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Port Out, Starboard Home: And Other Language Myths Hardcover – 1 Jul 2004

3.6 out of 5 stars 14 customer reviews

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Product details

  • Hardcover: 304 pages
  • Publisher: Penguin Books Ltd; New edition edition (1 July 2004)
  • Language: English
  • ISBN-10: 0140515348
  • ISBN-13: 978-0140515343
  • Product Dimensions: 13.8 x 3 x 20 cm
  • Average Customer Review: 3.6 out of 5 stars  See all reviews (14 customer reviews)
  • Amazon Bestsellers Rank: 168,498 in Books (See Top 100 in Books)

Product Description

Review

Easily accessible -- Mail on Sunday, 1st August 2004

Every page of this book is a sheer delight. -- Catholic Herald, 16th July, 2004

This is a marvellous and original book, erudition without tears. -- The Spectator, 31 July 3005

About the Author

Michael Quinion has contributed to the Oxford Dictionary of New Words (2nd edition), edited the weekly Daily Telegraph new words column, and is author of a dictionary of affixes, Ologies and Isms (OUP). Since 1996 he has produced the weekly e-newsletter World Wide Words, which has an associated website. He lives in Bristol.


Customer Reviews

3.6 out of 5 stars
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Top Customer Reviews

Format: Hardcover Verified Purchase
Michael Quinion is in the business of dispelling language myths, as well as explaining etymologies and the meaning of common phrases and slang. He's being doing this for years on his excellent web site World Wide Words. This book is a distillation of some of the material that has appeared on his web site, in a simple A to Z format. It's thoughtful and well written, and explains lots of those irritating or puzzling terms and expressions ("cheap at half the price", "mind your Ps and Qs"). My one complaint is that it's printed on rather low quality paper. Otherwise very good, and I recommend the web site too, which has a whole lot more material on it.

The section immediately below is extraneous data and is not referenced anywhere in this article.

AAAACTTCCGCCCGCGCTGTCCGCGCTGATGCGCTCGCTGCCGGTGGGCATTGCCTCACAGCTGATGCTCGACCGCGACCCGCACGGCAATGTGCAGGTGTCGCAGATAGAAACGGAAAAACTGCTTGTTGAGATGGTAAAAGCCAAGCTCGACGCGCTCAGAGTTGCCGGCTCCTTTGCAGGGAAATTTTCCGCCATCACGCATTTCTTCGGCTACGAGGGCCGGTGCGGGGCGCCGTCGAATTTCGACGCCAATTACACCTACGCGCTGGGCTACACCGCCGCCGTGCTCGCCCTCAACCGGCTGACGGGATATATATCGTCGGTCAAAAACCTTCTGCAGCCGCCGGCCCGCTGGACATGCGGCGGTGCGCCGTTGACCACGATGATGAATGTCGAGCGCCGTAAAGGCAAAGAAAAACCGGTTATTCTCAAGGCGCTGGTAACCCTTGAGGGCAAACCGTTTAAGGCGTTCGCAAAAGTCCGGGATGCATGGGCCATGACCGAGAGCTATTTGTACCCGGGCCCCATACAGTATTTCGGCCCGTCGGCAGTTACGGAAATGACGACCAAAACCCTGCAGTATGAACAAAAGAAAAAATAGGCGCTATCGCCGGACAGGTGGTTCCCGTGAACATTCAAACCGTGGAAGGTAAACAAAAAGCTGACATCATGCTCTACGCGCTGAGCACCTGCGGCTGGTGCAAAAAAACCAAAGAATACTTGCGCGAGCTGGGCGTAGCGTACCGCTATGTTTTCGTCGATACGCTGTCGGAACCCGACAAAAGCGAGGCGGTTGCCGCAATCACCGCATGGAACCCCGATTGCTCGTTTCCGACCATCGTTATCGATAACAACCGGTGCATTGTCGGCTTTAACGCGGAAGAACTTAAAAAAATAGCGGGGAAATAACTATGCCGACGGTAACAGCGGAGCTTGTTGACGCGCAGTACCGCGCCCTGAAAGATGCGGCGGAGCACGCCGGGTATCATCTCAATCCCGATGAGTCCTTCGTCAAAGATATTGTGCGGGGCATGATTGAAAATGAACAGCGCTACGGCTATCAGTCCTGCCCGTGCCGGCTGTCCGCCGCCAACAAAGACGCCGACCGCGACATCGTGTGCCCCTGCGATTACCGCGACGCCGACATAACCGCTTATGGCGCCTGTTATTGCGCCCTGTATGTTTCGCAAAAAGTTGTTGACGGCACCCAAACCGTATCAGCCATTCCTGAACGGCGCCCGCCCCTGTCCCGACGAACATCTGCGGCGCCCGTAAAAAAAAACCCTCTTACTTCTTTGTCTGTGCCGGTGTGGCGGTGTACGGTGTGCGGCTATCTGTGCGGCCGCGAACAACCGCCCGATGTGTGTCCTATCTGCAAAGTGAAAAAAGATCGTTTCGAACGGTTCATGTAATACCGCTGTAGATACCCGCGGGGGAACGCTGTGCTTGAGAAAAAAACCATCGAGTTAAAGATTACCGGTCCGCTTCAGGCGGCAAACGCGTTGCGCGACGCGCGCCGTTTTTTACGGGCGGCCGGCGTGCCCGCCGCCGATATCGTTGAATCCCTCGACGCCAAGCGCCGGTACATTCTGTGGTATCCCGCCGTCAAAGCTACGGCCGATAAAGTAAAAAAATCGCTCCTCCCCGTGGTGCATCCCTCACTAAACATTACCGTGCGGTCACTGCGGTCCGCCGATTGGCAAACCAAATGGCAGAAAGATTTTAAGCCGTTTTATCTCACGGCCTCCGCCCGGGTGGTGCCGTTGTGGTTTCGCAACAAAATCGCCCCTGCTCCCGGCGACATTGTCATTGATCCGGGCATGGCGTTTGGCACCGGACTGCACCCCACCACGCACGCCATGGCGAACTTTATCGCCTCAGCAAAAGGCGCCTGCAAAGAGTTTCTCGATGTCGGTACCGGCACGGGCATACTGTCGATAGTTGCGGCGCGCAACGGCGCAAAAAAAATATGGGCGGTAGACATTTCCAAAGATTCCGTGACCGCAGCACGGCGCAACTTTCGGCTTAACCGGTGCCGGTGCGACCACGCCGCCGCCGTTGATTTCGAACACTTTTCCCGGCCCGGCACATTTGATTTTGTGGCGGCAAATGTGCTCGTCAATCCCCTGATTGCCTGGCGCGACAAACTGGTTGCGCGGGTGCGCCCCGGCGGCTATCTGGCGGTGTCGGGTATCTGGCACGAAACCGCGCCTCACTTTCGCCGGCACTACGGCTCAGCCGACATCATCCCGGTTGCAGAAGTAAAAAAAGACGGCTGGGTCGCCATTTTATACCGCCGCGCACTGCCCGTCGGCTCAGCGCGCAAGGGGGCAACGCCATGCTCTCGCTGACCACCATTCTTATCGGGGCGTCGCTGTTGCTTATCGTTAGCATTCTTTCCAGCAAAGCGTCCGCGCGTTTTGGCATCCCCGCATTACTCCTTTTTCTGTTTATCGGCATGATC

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Format: Mass Market Paperback Verified Purchase
For anyone interested in the history and origins of words and common expressions, this is the book for you. Michael Quinion casts an educated and amusing eye on the popular myths and folk etymologies that surround many words and expressions in the English language. I enjoyed it very much and now feel vastly superior on an intellectual level to all my friends and am never short of a fact or two to retell when ever need arises, and occasionally when it doesn't.
Best for English/History enthusiastes who have ever wondered 'Where did that saying come from?'
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Format: Hardcover
This is a well written and entertaining look at the origins of words and phrases in the English language. There are often myths that have arisen around the origin of terms that can be dismissed by looking for occurrences in print to see if the dates tie up. The only frustrating part is that often we don't know the true origin of a particular word or phrase! It's good that Quinion explains some expressions that don't make a lot of sense today, simply because of changes in language. Recommended if you are interested in the evolution of language, or are just curious about the origins of some well known expressions.